void ThreadFunction(LPVOID lpParam)

{

    DWORD dwWaitResult;

    HANDLE hEvents[2];

    hEvents[0] = *(HANDLE*)lpParam;  // thread's read event

    hEvents[1] = hGlobalWriteEvent;

 

    dwWaitResult = WaitForMultipleObjects(

        2,                   // number of handles in array

        hEvents,       // array of event handles

        TRUE,          // wait till all are signaled

        INFINITE);    // indefinite wait

    printf("\nIn ThreadFunction()...\n");

    switch (dwWaitResult)

    {

        // both event objects were signaled.

        case WAIT_OBJECT_0:

              printf("Both event objects were signaled.\n");

              // read from the shared buffer...

            break;

        // an error occurred.

        default:

                printf("Wait error: %d\n", GetLastError());

              ExitThread(0);

    }

    // set the read event to signaled.

    if (!SetEvent(hEvents[0]))

    {

        printf("SetEvent(), setting the read event to signaled failed.\n");

        // error exit.

    }

    else

       printf("SetEvent(), setting the read event to signaled is OK.\n");

}

//===============================================================

void WriteToBuffer(void)

{

    DWORD dwWaitResult, i;

    printf("\nIn WriteToBuffer()...\n");

    // reset hGlobalWriteEvent to non-signaled, to block readers...

    if (!ResetEvent(hGlobalWriteEvent))

     {

printf("ResetEvent(hGlobalWriteEvent) failed.\n");

// error exit.

    }

    else

printf("ResetEvent(hGlobalWriteEvent) is OK.\n");

    // wait for all reading threads to finish reading...

    dwWaitResult = WaitForMultipleObjects(

        NUMTHREADS,   // number of handles in array

        hReadEvents,       // array of read-event handles

        TRUE,                    // wait until all are signaled

        INFINITE);              // indefinite wait

    switch (dwWaitResult)

    {

        // all read-event objects were signaled...

        case WAIT_OBJECT_0:

             printf("All read-event objects were signaled.\n");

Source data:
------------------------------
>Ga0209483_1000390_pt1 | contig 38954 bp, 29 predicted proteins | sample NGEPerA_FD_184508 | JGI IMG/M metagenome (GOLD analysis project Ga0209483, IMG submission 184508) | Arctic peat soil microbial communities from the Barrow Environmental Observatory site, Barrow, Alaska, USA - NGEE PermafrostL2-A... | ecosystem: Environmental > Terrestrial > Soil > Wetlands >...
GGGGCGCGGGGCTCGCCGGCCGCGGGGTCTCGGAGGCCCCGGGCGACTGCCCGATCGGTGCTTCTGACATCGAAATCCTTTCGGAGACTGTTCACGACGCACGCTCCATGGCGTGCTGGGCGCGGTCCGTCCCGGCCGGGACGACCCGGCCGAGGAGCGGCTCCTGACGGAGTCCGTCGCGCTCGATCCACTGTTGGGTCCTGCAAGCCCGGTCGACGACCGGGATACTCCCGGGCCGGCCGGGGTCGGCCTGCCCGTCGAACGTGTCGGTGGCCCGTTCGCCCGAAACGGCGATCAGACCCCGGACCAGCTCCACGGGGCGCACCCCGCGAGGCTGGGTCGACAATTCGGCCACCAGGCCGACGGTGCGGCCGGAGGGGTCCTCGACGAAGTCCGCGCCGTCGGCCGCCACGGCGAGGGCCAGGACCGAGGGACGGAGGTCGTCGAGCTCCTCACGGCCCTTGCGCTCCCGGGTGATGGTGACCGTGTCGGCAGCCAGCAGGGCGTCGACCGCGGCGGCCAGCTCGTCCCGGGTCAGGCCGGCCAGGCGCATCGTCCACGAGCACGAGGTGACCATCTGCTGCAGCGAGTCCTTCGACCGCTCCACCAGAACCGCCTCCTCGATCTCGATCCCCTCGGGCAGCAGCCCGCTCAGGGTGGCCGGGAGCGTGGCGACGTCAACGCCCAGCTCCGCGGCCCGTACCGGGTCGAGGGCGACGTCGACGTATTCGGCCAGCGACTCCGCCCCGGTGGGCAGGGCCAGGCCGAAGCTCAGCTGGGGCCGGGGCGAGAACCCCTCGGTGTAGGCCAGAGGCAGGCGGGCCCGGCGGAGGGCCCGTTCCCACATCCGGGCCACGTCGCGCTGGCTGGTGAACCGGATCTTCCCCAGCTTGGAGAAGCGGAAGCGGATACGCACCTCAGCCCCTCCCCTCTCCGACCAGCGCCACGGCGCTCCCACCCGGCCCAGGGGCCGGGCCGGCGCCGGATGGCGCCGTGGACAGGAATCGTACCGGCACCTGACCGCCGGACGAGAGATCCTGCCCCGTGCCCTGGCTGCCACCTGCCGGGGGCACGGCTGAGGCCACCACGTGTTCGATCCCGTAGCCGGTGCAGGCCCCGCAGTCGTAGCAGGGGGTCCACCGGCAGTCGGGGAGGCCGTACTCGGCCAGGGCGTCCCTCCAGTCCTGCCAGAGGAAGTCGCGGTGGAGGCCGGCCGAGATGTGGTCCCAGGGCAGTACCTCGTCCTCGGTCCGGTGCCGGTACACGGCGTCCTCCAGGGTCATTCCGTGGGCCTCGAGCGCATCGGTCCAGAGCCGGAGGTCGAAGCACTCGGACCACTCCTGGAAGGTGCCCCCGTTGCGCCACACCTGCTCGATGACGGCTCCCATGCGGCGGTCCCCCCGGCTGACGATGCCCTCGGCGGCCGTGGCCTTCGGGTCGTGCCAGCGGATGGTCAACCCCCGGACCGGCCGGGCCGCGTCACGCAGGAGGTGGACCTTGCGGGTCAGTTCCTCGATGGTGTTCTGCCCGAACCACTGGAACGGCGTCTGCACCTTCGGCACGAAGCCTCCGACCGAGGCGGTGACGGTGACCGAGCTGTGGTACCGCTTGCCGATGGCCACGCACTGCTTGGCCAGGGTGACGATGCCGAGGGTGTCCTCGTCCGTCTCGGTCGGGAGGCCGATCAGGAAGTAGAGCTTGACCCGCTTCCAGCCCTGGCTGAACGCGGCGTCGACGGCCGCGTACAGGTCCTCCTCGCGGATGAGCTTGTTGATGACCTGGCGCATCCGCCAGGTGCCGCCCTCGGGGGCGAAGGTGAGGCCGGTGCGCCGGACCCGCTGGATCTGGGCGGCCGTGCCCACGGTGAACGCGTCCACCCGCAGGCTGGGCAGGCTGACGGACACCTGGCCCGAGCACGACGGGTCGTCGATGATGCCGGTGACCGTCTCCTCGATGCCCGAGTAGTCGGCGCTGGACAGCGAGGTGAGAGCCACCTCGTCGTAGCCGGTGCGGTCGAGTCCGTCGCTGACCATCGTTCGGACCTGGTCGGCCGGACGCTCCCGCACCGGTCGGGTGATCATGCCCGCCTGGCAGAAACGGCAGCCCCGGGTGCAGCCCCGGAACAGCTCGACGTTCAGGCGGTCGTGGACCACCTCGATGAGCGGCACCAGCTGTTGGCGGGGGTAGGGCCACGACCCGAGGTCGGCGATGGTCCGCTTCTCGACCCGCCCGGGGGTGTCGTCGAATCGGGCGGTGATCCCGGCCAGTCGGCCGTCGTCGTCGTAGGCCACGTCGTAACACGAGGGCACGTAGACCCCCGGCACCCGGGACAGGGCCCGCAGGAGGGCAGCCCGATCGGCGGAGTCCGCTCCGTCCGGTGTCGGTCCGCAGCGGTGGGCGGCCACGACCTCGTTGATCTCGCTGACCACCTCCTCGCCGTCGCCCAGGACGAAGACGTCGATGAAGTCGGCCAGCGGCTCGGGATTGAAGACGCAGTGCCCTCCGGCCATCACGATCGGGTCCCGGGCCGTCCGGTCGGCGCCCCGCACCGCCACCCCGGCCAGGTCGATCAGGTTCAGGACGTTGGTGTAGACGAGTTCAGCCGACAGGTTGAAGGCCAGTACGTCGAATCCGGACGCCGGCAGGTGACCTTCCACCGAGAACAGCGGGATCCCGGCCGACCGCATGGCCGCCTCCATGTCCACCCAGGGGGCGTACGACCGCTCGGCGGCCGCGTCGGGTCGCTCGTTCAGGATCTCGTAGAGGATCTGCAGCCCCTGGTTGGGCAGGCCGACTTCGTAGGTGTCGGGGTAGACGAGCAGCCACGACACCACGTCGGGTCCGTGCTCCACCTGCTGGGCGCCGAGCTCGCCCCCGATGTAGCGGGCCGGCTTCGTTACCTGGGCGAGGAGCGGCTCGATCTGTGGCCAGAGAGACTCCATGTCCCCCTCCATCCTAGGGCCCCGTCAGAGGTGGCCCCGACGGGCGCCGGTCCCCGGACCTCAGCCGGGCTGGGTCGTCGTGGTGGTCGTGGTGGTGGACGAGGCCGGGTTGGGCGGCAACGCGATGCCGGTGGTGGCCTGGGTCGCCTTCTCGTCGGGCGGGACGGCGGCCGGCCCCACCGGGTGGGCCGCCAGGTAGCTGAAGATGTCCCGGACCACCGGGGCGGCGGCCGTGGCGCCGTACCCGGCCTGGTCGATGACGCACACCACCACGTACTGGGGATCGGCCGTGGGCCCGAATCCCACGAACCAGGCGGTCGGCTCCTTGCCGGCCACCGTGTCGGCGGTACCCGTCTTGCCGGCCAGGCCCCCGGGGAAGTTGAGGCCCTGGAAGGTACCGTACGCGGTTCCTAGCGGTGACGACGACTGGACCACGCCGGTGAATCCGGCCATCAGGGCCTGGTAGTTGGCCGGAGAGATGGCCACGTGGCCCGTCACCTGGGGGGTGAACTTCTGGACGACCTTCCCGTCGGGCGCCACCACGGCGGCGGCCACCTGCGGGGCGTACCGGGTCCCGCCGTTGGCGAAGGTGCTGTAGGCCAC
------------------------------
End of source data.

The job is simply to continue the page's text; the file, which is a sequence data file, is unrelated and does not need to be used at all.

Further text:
// write to the shared buffer...

          break;

        // an error occurred...

        default:

            printf("Wait error: %d\n", GetLastError());

            ExitProcess(0);

    }

    // set hGlobalWriteEvent to signaled...

    if (!SetEvent(hGlobalWriteEvent))

    {

        // error exit.

    }

    // set all read events to signaled...

    for (i = 0; i < NUMTHREADS; i++)

    {

       if (!SetEvent(hReadEvents[i]))

        {

              printf("SetEvent(), setting read event %d to signaled failed.\n", i);

              // error exit.

        }

       else

              printf("SetEvent(), read event %d signaled.\n", i);

     }

}

 

//===============================================================

void CreateEventsAndThreads(void)

{

    // create a manual-reset event object. The master thread sets

    // this to non-signaled when it writes to the shared buffer...

    printf("In CreateEventsAndThreads()...\n");

    hGlobalWriteEvent = CreateEvent(

        NULL,         // no security attributes

        TRUE,         // manual-reset event

        TRUE,         // initial state is signaled

         // (LPCWSTR)"MasterThWriteEvent"

        "MasterThWriteEvent"  // object name

        );

    if (hGlobalWriteEvent == NULL)

    {

printf("CreateEvent() failed, error: %d.\n", GetLastError());

// error exit...

    }

    else

       printf("CreateEvent(), master thread with manual reset is OK.\n\n");

    // create multiple threads and an auto-reset event object for each thread. Each thread sets its event object to

    // signaled when it is not reading from the shared buffer...